The improvisation-based, timbre-inspired UNIFONY is a new intimately collaborative project between European indie songwriter and film composer Minco Eggersman, and audiophile engineer and sound-freak Theodoor Borger.
The purpose is to study, in the purpose-built studio and through no-composed scores, the sound of vibrating metal and wood, wire and skin.
The instruments featuring on the album include, among other, the old Italian vibraphone and the vintage Bechstein piano, as well the crystalline trumpet of ECM artist Mathias Eick (Norway). The final polish to their work, in terms of mixing and mastering , was given at London Miloco Studios by Phil Brown (Led Zeppelin, Bowie, Talk Talk) and Bob Ludwig (Hendrix, McCartney, Queen, Daft Punk).
The result is worth attentive listening. The makers describe their fragmentary music based on fleeting ideas ”spontaneous” and ”precise”, and that’s a fairly telling description. The listener senses that the musicians were inspired by the sound of the instruments themselves, “a timbral approach that resonated with both the layered minimalism of Eggersman and Borger’s devotion to sound”, as they put it.
Though the tracks are grounded in small moments of inspiration (some coalesced in a single take), they avoid arbitrariness and amorphousness. The well-developed form and bright sheen are achieved through technical prowess of the project’s contributors.
The music conjures space, suggests experiences and scenes the way all good cinematic music does, yet never forces the listener into one single set of meanings or feelings.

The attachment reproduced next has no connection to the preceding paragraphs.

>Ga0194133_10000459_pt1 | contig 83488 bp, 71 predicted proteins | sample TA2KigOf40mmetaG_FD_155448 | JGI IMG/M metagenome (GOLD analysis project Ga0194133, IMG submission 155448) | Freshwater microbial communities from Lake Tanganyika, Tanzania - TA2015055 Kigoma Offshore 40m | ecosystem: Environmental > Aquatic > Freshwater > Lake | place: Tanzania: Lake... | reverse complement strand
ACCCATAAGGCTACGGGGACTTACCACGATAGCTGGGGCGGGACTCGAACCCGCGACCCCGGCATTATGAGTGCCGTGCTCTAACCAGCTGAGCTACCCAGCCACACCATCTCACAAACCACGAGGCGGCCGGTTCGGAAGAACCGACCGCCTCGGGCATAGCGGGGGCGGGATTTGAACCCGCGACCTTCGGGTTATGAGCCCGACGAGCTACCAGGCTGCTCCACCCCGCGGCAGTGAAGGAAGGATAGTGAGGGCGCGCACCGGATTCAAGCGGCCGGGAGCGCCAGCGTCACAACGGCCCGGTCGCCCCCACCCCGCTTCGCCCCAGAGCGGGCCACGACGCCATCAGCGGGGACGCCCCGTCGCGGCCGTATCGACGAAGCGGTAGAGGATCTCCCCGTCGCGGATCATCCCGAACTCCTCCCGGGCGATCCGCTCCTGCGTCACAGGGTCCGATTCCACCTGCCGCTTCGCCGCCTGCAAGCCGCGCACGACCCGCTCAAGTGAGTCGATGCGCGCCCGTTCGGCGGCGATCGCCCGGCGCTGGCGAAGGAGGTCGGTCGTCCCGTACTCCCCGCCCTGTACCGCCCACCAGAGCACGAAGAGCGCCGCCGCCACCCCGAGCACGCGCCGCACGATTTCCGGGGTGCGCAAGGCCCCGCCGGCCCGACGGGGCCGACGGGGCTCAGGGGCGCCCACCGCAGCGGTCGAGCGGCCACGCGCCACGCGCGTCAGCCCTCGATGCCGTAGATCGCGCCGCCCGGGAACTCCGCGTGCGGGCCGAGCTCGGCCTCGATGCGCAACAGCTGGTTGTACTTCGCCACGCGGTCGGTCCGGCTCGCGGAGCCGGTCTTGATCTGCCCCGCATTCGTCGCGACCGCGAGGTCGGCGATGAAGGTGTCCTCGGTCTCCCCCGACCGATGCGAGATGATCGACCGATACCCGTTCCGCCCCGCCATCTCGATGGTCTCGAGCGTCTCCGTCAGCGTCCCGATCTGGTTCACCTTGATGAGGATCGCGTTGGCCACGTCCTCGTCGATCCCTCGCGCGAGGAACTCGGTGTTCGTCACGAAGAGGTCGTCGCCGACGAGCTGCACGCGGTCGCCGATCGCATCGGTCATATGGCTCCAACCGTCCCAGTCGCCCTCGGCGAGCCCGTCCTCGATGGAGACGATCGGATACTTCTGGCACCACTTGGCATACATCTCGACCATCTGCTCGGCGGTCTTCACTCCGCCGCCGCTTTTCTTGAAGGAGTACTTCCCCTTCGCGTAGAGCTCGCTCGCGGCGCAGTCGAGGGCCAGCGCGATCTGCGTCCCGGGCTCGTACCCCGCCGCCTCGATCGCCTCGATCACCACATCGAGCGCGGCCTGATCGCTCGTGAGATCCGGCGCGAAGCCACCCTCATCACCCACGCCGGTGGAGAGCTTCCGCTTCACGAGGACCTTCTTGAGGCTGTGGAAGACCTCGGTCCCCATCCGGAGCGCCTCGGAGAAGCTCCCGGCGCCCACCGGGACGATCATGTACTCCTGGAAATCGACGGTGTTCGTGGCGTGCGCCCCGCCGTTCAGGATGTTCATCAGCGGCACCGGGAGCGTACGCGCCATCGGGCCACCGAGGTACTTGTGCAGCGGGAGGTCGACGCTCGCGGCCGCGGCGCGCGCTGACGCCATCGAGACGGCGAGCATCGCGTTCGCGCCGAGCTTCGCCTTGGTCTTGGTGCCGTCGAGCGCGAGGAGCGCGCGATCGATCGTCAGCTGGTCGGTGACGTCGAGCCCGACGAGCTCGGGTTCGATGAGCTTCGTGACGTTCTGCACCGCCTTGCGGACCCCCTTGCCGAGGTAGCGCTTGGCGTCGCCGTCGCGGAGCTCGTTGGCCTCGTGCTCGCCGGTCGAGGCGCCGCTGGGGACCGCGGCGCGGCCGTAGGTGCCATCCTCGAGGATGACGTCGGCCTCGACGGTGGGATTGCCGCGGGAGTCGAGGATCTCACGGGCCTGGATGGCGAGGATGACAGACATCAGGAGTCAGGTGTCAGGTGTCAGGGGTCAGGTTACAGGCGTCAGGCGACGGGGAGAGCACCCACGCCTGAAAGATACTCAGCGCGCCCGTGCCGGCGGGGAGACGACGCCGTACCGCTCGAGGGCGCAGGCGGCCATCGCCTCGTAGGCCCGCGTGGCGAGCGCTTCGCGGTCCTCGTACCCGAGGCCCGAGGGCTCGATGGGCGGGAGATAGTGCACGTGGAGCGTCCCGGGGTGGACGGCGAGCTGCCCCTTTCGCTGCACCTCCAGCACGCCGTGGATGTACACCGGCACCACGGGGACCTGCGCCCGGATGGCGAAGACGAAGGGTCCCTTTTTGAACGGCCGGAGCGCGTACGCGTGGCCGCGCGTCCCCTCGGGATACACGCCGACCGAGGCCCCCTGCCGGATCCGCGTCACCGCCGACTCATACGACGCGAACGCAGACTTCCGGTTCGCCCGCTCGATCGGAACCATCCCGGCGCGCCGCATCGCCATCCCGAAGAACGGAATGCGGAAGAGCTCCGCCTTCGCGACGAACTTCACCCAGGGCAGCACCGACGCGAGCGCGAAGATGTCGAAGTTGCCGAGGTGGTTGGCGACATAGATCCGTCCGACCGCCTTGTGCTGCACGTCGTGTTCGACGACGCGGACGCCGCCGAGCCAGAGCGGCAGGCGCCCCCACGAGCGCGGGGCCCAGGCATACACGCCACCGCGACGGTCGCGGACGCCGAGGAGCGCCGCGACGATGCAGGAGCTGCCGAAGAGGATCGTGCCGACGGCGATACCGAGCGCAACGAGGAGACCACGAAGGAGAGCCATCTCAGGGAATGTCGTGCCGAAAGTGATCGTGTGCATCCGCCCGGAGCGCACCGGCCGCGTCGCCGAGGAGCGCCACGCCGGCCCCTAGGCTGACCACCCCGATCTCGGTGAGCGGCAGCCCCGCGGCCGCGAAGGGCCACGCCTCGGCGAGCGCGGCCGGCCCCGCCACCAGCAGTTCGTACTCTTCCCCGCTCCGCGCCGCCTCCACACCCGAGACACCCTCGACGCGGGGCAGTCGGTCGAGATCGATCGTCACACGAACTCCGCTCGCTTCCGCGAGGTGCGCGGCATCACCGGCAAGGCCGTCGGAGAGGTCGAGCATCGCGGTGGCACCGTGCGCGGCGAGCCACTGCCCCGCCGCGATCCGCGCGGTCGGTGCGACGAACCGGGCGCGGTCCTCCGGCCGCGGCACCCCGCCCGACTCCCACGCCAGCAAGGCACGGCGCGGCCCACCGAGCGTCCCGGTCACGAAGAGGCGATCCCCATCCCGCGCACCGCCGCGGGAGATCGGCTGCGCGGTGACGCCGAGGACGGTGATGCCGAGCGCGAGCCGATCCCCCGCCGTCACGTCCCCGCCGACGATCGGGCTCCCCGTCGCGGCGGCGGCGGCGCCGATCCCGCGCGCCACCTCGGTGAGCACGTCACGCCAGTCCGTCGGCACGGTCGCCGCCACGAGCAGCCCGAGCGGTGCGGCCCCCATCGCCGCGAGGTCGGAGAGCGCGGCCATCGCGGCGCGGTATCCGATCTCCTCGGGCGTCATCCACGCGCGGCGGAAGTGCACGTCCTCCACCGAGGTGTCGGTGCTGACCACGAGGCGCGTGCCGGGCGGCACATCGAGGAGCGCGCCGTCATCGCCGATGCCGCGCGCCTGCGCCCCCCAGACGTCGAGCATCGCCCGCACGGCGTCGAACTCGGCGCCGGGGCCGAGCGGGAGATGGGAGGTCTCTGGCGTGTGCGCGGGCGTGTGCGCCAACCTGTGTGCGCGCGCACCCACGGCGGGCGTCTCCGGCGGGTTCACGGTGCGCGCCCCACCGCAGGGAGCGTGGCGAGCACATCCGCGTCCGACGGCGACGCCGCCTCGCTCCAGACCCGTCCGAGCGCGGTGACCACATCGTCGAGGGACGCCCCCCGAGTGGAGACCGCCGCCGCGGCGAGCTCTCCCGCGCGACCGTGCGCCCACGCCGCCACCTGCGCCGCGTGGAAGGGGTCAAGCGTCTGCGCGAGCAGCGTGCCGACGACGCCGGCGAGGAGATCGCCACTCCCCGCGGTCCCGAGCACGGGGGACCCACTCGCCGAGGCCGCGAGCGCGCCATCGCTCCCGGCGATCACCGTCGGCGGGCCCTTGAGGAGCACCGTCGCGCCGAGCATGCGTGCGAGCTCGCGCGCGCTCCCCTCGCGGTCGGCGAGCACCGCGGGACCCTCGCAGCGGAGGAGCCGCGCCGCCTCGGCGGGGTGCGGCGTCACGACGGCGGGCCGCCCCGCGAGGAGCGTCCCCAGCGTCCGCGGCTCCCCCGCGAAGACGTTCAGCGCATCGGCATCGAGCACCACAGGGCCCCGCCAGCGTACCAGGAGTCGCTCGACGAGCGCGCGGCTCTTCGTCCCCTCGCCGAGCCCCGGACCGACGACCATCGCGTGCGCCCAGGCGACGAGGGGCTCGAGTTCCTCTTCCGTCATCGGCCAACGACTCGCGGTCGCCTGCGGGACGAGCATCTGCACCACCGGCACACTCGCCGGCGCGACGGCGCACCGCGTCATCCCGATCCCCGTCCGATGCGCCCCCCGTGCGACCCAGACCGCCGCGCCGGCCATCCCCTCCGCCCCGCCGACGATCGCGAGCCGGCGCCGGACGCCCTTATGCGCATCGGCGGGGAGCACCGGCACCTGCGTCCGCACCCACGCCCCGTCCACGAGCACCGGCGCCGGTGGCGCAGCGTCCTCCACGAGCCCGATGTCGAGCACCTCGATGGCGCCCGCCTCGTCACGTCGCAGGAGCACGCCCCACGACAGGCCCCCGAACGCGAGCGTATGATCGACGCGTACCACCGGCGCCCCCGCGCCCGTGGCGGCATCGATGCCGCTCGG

“It’s minimal. It has lots of organic and analog elements, and leaves room for listeners to wander off on their own paths,” Eggersman explains.
The results are lush, enigmatic, imaginative and emotional. It’s ambient and cinematic, drawing inspiration from post-rock to contemporary classical compositions.
“Despite all the technical refinement and complex audio finessing, the way the music connected those making it and those hearing it shines through in the recording.” I have no problem with that statement.
“In that moment of recording, we really connect,” reflects Eggersman. “We might do another take, but we’ve already done the work; half of the song was unknown before we put it on tape. Now it has a form and a feeling. We have no idea where it will go when we press record, but what emerges is something we could never have done alone, and we both fett a kind of renewal. Something beautiful came out of that. It really fulfilled us.”